18 Common Houseplants That Are Poisonous to Cats and Dogs

By: Jody Smith | Jul 22, 2019

18 Common Houseplants That Are Poisonous to Cats and Dogs

You love your pets and go out of your way to keep your home comfortable and safe for them. But some houseplants are dangerous for your dogs and cats. Touching or eating some leaves can result in poisoning. Consuming some roots, blossoms and berries is toxic for your animals. Skin contact with some plants’ juice or sap can be damaging to your pets’ health. Do you know what plants to avoid?


Poisonous Plants to Cats and Dogs


1) Aloe Vera


Aloin is a toxic yellow material that can make your pet vomit, and give him reddish urine.

Saponins in aloe vera are chemical compounds which can cause mouth irritation and gastrointestinal issue. If leaves are eaten by dogs and cats resulting symptoms can include diarrhea, tremors and vomiting.


2) Arrowhead Plant


Dogs and cats who ingest any part of the arrowhead plant can experience skin irritation, upset stomach and vomiting.


3) Asparagus Fern


The asparagus fern also goes by the names emerald feather, emerald fern, lace fern, plumosa fern and sprengeri fern. Its toxic agent is a steroid called sapogenin. Eating the berries can cause a dog or cat to have abdominal pain, diarrhea and vomiting. Repeated exposure to this plant can result in allergic dermatitis.


4) Azalea


Grayantoxin is an element in the azalea which can disrupt normal function of nerves and muscles. Symptoms that can emerge if you cat or dog has been eating azaleas include diarrhea, excessive drooling, muscle weakness, pawing at the mouth and vomiting. Severe cases can result in sudden collapse and death.


5) Caladium


Caladium ingestion can cause your cat or dog to experience breathing problems, drooling, head shaking, nausea, staggering and vomiting.


6) Dieffenbachia


Dieffenbachia contains toxic oxalate crystals. Symptoms in affected pets include a burning sensation, diarrhea, difficulty swallowing, excessive salivation, mouth pain, numbness of the throat, oral irritation, throat swelling and vomiting.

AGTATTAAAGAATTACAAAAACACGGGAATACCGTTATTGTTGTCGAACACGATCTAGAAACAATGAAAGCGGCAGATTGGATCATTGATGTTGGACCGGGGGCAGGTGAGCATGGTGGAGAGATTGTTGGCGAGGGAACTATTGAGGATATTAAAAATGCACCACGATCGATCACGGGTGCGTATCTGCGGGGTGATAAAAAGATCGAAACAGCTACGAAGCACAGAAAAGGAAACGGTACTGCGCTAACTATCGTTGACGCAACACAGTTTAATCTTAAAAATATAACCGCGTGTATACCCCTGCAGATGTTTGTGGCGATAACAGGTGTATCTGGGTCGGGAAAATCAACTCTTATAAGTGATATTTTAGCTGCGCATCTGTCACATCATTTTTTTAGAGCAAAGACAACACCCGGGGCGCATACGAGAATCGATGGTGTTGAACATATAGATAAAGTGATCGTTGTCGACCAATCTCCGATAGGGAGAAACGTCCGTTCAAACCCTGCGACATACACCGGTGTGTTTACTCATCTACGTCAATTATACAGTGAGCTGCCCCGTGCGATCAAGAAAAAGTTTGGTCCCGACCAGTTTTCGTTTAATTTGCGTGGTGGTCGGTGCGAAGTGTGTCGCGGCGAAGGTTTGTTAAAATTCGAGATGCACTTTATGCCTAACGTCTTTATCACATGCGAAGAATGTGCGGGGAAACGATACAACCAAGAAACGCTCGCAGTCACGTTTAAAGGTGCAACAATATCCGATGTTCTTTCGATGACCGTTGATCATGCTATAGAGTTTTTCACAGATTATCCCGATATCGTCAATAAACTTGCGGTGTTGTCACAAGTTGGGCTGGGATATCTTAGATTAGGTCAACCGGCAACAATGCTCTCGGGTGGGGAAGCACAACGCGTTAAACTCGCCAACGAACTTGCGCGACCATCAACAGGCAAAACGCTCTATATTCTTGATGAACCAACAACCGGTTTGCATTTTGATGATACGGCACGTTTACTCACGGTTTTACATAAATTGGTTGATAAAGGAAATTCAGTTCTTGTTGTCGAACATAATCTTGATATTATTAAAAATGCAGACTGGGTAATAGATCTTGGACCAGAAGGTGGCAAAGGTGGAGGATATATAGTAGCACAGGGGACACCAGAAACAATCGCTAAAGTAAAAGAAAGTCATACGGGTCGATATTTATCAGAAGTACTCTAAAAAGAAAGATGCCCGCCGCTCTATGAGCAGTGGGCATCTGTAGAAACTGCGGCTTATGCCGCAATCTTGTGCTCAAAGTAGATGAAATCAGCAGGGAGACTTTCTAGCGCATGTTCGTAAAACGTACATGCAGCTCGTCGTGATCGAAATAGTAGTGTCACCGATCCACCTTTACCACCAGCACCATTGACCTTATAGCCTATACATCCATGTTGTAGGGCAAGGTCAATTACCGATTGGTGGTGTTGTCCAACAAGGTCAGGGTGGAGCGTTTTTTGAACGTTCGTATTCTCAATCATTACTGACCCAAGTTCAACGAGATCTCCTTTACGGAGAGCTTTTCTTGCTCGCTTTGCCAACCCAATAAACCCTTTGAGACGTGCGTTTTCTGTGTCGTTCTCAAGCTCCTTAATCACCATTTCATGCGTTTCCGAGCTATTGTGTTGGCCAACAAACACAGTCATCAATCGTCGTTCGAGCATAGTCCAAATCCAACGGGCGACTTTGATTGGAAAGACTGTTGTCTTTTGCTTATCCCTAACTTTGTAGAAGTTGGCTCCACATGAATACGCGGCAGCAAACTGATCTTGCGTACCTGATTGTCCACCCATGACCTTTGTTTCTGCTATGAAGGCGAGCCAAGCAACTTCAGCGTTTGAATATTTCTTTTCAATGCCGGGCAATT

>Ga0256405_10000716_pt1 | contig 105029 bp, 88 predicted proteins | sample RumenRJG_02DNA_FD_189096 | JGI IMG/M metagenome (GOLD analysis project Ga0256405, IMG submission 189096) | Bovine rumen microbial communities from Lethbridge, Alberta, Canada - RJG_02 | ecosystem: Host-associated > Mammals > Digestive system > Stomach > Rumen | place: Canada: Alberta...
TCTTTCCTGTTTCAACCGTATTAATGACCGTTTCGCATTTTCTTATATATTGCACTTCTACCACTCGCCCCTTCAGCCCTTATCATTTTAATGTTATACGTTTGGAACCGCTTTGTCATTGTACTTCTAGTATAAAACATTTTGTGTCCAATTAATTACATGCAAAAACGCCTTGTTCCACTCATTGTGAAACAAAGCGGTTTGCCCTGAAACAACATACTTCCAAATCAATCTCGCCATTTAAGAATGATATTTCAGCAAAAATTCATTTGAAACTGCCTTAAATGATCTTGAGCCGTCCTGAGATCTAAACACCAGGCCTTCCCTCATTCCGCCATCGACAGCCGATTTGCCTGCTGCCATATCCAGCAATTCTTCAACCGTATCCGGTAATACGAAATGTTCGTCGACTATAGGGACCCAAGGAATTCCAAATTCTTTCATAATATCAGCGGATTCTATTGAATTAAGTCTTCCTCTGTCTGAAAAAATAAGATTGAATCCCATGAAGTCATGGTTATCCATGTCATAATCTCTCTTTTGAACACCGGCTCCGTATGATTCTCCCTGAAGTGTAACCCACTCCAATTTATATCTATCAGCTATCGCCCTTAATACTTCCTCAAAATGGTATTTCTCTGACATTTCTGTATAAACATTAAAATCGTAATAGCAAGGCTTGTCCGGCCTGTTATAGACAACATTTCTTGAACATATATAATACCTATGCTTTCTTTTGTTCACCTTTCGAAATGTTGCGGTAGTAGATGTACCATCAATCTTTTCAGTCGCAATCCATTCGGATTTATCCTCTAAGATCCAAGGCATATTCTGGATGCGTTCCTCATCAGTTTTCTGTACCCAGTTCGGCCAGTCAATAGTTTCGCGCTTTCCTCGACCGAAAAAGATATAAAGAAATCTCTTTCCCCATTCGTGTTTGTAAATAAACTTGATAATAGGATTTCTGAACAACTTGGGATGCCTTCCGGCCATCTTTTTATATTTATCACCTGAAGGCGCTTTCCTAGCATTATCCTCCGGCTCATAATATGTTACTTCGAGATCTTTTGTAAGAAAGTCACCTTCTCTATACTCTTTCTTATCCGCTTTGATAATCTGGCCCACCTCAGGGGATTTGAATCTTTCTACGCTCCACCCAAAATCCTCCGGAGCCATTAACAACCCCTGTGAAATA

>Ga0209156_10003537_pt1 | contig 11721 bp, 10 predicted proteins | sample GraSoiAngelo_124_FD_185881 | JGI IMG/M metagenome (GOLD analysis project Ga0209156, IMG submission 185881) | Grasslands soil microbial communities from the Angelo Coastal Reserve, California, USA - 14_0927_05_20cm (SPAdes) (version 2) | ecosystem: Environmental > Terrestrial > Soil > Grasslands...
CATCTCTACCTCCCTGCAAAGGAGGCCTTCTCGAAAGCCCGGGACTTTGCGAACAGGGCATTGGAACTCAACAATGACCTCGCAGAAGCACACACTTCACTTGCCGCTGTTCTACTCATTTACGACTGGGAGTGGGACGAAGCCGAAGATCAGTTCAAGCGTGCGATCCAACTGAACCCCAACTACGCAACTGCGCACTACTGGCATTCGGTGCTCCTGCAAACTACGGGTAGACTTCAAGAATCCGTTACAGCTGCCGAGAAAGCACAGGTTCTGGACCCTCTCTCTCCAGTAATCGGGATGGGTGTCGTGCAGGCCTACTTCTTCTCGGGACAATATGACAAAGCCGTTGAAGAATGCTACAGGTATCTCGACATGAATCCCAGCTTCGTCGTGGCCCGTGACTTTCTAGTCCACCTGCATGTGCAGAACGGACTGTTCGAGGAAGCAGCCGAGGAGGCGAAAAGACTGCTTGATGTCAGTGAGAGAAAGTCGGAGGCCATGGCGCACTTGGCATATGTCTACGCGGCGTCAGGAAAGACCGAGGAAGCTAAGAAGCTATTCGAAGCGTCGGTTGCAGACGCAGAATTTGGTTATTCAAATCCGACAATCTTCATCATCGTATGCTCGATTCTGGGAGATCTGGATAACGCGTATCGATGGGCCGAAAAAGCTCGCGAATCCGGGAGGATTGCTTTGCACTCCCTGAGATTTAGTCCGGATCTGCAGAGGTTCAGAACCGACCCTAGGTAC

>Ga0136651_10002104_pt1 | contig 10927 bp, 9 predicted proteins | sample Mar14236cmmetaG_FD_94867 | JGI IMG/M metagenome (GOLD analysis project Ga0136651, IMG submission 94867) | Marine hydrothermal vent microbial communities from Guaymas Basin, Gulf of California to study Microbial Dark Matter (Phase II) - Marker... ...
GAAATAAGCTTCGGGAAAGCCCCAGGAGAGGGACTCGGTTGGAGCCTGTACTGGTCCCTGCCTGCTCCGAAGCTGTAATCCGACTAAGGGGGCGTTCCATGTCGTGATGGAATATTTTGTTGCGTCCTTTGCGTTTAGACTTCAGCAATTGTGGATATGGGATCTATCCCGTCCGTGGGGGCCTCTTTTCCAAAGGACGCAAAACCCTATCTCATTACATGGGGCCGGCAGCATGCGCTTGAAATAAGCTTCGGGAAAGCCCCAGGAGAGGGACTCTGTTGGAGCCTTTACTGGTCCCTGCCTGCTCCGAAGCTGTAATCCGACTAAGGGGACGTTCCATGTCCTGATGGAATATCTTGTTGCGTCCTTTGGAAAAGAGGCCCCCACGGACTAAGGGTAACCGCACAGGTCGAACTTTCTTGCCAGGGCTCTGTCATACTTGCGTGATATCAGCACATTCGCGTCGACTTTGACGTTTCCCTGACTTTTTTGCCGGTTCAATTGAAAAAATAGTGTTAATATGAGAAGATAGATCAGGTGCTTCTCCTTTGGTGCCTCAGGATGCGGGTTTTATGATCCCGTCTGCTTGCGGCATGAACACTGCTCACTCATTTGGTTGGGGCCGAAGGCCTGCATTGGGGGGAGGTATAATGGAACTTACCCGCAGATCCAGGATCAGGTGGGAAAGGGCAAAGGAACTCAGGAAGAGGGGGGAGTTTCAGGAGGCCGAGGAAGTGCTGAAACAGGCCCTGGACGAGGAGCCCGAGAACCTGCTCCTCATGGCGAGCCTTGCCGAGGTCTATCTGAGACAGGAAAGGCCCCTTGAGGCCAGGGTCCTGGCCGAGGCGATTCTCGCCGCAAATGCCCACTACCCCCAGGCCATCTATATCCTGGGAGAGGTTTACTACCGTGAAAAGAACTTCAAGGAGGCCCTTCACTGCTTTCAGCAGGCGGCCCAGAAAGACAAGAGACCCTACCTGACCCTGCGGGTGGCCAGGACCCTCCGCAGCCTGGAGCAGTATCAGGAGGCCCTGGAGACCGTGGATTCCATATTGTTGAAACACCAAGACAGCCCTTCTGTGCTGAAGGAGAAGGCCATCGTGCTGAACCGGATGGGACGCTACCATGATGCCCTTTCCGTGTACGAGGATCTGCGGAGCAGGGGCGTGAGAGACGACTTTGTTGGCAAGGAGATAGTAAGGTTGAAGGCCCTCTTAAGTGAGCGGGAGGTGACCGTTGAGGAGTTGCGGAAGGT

7) Dracaena


Dracaena is also called corn plant. It contains saponin which can cause depression, loss of appetite, depression, excessive salivation and vomiting. A cat may have dilated pupils.


8) English Ivy


English ivy contains a triterpanoid saponin. Saponins are not always toxic but some can be quite dangerous. Intoxication symptoms include abdominal pain, diarrhea, excessive salivation, gasping, hyperactivity, staggering, tremors, weakness and vomiting. Irritation of the gastrointestinal tract and the mouth can occur.


9) Hydrangea


Hydrangeas contain a cyanogenic glycoside. Serious cyanide poisoning is unlikely but gastrointestinal distress including diarrhea and vomiting are possible.


10) Jade Plant


The jade plant is also called baby jade, dwarf rubber plant, jade tree, Chinese rubber plant and Japanese rubber plant. Eating part of this plant can result in reduced coordination, depression, slow heart rate and vomiting.


11) Lilies


Some are safe, but if you’re not sure what kind you have, don’t take chances with your pet’s health. Toxic lilies include Asian Lily, Calla lily, Day Lily Easter lily, Rubrum Lily and Tiger Lily. Cats are more at risk for serious kidney failure than dogs.


12) Mistletoe


Mistletoe contains toxalbumin and pharatoxin viscumin which can cause diarrhea and vomiting. In extreme cases, cardiac collapse can occur.